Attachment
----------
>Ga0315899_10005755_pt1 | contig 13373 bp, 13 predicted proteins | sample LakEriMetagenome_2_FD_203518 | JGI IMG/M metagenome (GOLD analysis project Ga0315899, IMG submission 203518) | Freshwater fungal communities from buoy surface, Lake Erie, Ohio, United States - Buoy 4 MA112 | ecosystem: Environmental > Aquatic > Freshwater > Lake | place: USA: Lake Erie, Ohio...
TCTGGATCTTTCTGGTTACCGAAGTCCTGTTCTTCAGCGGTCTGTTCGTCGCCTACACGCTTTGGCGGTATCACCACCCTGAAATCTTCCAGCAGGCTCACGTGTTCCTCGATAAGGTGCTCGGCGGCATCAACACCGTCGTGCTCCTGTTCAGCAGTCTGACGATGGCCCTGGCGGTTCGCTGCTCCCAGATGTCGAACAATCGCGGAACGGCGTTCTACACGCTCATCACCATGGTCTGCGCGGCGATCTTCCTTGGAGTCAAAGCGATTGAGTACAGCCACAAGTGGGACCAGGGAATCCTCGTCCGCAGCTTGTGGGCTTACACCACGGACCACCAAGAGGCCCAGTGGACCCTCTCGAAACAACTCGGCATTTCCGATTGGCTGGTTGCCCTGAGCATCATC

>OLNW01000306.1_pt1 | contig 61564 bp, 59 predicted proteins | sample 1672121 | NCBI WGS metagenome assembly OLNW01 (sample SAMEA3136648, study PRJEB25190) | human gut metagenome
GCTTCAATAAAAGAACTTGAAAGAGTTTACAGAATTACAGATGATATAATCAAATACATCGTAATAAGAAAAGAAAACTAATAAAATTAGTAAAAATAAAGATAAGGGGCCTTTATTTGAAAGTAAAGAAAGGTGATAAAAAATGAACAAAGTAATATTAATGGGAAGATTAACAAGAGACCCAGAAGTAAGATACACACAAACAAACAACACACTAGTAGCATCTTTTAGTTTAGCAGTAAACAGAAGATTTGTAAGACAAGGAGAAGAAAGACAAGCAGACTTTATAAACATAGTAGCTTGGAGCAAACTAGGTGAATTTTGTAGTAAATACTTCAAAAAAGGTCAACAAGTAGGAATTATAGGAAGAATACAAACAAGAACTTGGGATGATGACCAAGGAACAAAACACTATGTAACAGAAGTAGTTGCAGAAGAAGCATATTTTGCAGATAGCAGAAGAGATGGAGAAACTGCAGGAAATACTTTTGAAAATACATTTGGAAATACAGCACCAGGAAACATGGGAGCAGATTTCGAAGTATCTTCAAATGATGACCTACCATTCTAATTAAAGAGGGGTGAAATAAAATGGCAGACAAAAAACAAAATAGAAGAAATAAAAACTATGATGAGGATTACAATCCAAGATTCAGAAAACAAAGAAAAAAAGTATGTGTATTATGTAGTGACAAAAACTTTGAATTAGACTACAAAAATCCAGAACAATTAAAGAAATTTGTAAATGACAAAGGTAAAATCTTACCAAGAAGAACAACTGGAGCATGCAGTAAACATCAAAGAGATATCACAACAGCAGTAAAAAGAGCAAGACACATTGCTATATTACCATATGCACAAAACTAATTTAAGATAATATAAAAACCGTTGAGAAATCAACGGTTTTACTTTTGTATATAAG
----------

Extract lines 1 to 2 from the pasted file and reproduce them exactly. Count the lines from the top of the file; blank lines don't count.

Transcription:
>Ga0315899_10005755_pt1 | contig 13373 bp, 13 predicted proteins | sample LakEriMetagenome_2_FD_203518 | JGI IMG/M metagenome (GOLD analysis project Ga0315899, IMG submission 203518) | Freshwater fungal communities from buoy surface, Lake Erie, Ohio, United States - Buoy 4 MA112 | ecosystem: Environmental > Aquatic > Freshwater > Lake | place: USA: Lake Erie, Ohio...
TCTGGATCTTTCTGGTTACCGAAGTCCTGTTCTTCAGCGGTCTGTTCGTCGCCTACACGCTTTGGCGGTATCACCACCCTGAAATCTTCCAGCAGGCTCACGTGTTCCTCGATAAGGTGCTCGGCGGCATCAACACCGTCGTGCTCCTGTTCAGCAGTCTGACGATGGCCCTGGCGGTTCGCTGCTCCCAGATGTCGAACAATCGCGGAACGGCGTTCTACACGCTCATCACCATGGTCTGCGCGGCGATCTTCCTTGGAGTCAAAGCGATTGAGTACAGCCACAAGTGGGACCAGGGAATCCTCGTCCGCAGCTTGTGGGCTTACACCACGGACCACCAAGAGGCCCAGTGGACCCTCTCGAAACAACTCGGCATTTCCGATTGGCTGGTTGCCCTGAGCATCATC